Earlier today I was chatting to a customer about the pros & cons of Raleigh’s high-tensile carbon steel frames of the 1980s when all of a sudden I felt a tingle of nostalgia.  Back in the day my riding buddies and I cut our teeth – and knees – on ‘gas pipe’ Equipes, Flyers, Winners and Pursuits long before we owned bikes with frames made of fancier butted, heat-treated cro-mo tubesets from the likes of Reynolds, Tange, True Temper, Columbus, Ishiwata, Ritchey Logic etc.

Much like Peugeot’s carbon steel bikes, the humble 18-23 Raleigh – of which there were dozens of variants with the same basic frame – gets overlooked in favour of the lighter & stronger Reynolds tubed models as they were essentially low budget replicas, especially when dressed in eye-catching Panasonic, Kellogg’s, Milk Race and Team Banana livery.  But that doesn’t mean they can’t be tweaked into a decent machine and to my mind they’re still iconic.  Indeed, they’re likely to be the ‘first kiss’ of much of my generation’s love affair with steel bikes…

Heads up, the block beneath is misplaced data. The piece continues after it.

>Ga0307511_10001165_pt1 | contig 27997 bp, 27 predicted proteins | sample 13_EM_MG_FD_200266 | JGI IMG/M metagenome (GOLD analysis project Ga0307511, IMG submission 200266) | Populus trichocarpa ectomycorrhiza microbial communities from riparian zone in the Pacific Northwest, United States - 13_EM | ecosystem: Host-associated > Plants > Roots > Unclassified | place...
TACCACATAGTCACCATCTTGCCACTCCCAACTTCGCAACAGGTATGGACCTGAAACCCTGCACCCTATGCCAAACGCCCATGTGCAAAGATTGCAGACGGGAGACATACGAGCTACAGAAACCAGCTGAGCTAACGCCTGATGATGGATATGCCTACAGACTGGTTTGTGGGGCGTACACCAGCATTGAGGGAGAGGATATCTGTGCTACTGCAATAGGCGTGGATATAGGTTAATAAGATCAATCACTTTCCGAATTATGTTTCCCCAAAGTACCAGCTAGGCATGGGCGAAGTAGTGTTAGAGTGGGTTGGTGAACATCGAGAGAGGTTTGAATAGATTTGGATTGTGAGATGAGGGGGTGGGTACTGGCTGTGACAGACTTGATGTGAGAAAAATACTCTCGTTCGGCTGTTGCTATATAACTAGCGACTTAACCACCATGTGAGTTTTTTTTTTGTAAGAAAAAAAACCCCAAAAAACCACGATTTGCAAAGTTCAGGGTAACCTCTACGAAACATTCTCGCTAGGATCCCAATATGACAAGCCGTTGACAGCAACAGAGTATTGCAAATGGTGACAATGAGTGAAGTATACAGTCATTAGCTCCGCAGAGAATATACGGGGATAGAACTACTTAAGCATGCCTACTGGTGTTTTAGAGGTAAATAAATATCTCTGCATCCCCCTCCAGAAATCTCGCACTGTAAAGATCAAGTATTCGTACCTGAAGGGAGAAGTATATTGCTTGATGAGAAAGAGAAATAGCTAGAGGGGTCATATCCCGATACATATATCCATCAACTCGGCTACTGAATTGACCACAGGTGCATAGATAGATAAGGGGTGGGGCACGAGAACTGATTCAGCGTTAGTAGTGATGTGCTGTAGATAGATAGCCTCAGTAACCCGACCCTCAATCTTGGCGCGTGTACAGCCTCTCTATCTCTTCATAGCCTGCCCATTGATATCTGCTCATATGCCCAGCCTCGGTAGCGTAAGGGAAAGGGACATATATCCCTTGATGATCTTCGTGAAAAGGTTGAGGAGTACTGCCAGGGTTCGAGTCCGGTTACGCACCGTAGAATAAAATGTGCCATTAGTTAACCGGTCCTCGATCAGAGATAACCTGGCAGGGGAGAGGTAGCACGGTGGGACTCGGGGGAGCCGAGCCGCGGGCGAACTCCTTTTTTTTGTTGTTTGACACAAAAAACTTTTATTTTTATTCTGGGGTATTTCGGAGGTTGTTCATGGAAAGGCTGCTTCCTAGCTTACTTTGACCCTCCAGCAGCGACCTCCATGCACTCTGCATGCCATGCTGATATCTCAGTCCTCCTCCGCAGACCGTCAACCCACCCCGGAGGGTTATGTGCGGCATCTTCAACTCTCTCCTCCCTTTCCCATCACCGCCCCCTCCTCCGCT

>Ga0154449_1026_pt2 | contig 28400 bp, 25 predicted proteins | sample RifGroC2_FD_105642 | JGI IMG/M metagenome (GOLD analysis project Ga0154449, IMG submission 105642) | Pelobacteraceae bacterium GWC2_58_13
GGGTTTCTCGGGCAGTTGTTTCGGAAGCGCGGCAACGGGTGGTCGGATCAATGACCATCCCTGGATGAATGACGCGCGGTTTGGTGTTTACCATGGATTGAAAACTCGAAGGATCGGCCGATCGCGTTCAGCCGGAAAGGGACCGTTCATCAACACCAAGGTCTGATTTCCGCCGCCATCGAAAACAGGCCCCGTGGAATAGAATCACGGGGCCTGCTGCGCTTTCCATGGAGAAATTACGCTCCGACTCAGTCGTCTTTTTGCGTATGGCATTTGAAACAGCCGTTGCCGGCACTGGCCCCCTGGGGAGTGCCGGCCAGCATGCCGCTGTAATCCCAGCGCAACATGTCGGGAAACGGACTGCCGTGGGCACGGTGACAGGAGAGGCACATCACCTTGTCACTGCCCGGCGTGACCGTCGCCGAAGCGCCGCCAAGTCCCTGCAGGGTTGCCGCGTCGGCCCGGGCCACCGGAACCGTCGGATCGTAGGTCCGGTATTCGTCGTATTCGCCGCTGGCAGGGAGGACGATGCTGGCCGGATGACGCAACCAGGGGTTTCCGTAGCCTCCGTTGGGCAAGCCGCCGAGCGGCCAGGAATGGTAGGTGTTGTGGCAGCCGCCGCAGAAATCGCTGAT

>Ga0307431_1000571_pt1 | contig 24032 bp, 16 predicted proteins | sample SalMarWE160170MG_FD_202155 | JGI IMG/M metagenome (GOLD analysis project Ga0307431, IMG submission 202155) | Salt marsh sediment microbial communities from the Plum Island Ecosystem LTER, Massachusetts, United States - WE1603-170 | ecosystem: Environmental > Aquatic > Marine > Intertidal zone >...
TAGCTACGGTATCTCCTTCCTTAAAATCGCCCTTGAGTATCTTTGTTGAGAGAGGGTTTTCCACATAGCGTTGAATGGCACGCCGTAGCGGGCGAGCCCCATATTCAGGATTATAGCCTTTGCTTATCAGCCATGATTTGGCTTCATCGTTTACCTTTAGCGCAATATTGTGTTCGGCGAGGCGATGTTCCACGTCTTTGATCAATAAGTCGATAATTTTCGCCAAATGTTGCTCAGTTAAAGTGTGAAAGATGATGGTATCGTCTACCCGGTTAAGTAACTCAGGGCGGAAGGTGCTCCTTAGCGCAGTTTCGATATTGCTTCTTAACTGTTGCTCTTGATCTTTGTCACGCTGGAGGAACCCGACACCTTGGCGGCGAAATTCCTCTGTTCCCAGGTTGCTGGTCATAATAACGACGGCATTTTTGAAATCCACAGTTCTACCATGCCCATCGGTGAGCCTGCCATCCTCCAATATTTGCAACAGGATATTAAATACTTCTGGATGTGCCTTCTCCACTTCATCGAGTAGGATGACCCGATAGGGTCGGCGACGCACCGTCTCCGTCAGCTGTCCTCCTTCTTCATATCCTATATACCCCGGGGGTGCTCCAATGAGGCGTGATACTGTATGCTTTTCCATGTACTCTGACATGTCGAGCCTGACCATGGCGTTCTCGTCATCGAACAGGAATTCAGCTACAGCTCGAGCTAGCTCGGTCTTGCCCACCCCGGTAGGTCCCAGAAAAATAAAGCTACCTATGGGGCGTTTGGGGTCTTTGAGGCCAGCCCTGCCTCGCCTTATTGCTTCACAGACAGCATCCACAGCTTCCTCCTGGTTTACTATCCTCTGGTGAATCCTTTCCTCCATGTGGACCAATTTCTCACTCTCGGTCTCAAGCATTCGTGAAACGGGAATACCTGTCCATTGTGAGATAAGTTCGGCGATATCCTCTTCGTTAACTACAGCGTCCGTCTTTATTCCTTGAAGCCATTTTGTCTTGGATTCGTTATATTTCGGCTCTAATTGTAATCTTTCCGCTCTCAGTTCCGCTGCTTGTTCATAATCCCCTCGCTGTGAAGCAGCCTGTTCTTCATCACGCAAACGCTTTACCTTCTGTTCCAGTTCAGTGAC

18-23 tubing, much like the 20-30 tubing it superseded, was used for low-cost mens & ladies racing bikes, light tourers, hub-geared roadsters, step-thrus, loop frames, mixtes and even early hybrids and MTBs – some of which used one-piece cranks and 21.1mm stems left over from the BMX craze era – many of which still roll around the UK to this day.  In fact, barely a month goes by without one going through the workshop.  Read up on Raleigh’s official history here and discover what the inimitable Sheldon Brown has to say here.

Here’s a few of the 50+ steel Raleigh bikes I’ve worked on over the years – some standard, others not so much…